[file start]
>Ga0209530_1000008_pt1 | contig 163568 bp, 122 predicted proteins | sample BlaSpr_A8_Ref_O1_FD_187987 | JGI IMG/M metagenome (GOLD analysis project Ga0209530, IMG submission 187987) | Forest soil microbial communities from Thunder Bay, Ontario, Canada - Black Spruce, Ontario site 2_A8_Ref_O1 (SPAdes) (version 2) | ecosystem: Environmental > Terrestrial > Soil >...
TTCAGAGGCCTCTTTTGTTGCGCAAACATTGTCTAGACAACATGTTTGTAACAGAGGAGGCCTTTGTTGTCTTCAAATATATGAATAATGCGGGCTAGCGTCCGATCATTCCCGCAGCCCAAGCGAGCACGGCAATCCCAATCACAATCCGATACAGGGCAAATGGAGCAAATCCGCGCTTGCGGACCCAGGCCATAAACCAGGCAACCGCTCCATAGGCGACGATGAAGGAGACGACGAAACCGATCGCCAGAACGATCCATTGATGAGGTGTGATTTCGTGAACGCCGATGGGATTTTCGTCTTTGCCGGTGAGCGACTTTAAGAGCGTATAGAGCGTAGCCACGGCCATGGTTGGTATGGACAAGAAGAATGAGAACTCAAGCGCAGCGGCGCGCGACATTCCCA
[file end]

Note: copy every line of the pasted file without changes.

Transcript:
>Ga0209530_1000008_pt1 | contig 163568 bp, 122 predicted proteins | sample BlaSpr_A8_Ref_O1_FD_187987 | JGI IMG/M metagenome (GOLD analysis project Ga0209530, IMG submission 187987) | Forest soil microbial communities from Thunder Bay, Ontario, Canada - Black Spruce, Ontario site 2_A8_Ref_O1 (SPAdes) (version 2) | ecosystem: Environmental > Terrestrial > Soil >...
TTCAGAGGCCTCTTTTGTTGCGCAAACATTGTCTAGACAACATGTTTGTAACAGAGGAGGCCTTTGTTGTCTTCAAATATATGAATAATGCGGGCTAGCGTCCGATCATTCCCGCAGCCCAAGCGAGCACGGCAATCCCAATCACAATCCGATACAGGGCAAATGGAGCAAATCCGCGCTTGCGGACCCAGGCCATAAACCAGGCAACCGCTCCATAGGCGACGATGAAGGAGACGACGAAACCGATCGCCAGAACGATCCATTGATGAGGTGTGATTTCGTGAACGCCGATGGGATTTTCGTCTTTGCCGGTGAGCGACTTTAAGAGCGTATAGAGCGTAGCCACGGCCATGGTTGGTATGGACAAGAAGAATGAGAACTCAAGCGCAGCGGCGCGCGACATTCCCA